Kimberly Krusell-NPS Photo
'Ope'ape'a (Hawaiian Hoary Bat)
'Ilio holo I ka (Hawaiian Monk Seal)
Although the na kohola are the most commonly observed ocean mammals, other species may also be seen in the Hawaiian waters. From the shores, watch for a visible, uprising vapor just above the water, that is created when a whale surfaces for air and exhales through its blow hole.
Nai'a is the Hawaiian name for dolphin. The aerial acrobats of the Spinner dolphins are commonly seen across the bay from the Pu'uhonua shores. They leap out of the water and spin laterally through the air before the body and tail once again disappears into the ocean.
The mongoose was introduce from India to help reduce the rat population, which was a particular nuisance to the sugarcane industry. Unfortunately, the mongoose has become the textbook example of a failed biocontrol effort. The rat is nocturnal and the mongoose is diurnal and seldomly meet. Although the mongoose did little to change the rat population it is a major contributor to the decline of native ground nesting birds.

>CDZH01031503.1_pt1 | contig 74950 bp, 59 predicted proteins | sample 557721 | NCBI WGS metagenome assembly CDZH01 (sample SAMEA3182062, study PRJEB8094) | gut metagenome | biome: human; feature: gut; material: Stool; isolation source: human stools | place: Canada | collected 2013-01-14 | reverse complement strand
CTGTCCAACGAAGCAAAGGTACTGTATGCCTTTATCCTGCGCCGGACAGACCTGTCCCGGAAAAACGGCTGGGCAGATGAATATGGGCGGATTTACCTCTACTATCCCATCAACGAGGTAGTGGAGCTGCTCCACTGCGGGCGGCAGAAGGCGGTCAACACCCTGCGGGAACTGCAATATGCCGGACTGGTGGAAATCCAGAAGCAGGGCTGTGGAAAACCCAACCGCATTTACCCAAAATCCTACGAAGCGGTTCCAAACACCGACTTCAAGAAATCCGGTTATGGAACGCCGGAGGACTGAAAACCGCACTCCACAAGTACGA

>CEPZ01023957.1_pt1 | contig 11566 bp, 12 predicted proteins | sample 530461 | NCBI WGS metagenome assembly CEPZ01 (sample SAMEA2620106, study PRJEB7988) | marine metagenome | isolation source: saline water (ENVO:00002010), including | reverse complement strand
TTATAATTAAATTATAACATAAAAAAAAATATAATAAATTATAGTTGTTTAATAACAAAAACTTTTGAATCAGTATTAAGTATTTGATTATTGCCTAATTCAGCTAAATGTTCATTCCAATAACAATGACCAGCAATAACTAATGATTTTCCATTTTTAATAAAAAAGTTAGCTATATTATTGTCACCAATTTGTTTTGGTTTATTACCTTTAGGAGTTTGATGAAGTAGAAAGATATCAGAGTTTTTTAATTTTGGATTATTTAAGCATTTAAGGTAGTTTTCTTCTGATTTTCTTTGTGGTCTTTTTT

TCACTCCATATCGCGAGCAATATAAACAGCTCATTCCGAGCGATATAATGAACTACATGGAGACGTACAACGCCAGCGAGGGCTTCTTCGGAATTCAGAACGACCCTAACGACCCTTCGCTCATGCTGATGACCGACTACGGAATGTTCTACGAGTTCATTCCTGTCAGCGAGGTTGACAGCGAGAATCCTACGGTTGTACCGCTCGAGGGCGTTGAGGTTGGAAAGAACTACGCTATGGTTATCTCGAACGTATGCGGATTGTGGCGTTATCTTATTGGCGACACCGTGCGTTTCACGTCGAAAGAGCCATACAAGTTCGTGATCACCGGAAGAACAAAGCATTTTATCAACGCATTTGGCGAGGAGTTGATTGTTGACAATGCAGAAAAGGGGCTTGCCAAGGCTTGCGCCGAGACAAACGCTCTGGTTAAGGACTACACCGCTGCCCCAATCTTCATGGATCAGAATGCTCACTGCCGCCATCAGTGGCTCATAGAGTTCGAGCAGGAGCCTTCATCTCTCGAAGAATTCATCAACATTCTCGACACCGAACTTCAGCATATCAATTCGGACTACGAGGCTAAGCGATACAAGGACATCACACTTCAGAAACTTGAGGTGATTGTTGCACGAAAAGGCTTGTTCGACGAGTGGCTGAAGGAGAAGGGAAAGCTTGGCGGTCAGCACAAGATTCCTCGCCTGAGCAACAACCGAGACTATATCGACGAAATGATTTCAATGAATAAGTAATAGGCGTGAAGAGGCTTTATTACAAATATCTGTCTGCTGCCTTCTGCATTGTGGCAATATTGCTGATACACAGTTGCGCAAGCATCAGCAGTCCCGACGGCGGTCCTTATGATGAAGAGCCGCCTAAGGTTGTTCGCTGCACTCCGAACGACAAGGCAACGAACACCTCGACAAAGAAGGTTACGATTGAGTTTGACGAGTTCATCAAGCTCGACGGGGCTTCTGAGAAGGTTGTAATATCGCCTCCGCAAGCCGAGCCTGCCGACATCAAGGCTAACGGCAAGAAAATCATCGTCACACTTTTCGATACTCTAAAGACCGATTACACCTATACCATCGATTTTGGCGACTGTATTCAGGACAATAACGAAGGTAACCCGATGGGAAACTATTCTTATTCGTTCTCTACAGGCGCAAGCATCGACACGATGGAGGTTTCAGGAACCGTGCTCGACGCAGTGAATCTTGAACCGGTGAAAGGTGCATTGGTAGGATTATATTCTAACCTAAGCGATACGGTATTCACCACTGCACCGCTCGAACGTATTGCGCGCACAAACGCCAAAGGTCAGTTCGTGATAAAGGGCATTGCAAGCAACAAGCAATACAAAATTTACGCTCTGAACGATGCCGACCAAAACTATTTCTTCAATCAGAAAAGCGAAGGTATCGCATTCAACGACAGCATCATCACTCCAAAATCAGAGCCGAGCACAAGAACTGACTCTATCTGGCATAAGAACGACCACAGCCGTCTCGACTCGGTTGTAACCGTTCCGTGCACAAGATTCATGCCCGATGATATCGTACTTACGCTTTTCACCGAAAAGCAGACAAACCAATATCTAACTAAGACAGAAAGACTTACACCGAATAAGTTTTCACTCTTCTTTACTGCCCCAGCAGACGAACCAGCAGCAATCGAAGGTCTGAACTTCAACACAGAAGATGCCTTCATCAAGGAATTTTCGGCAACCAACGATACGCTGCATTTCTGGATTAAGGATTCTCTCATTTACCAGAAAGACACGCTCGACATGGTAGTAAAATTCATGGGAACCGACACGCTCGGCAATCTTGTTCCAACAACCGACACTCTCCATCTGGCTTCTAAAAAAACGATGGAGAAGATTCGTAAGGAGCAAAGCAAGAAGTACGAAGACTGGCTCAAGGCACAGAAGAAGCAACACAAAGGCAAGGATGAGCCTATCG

Mammal Species Observed in the Park
Did You Know?
Did you know that traditional Hawaiian masonry is both dry-set and non-dressed? This means that it uses no mortar to bind stones together and that the stones are not shaped. Stones are meticulously fitted and locked into place using the natural porous nature of the lava rock.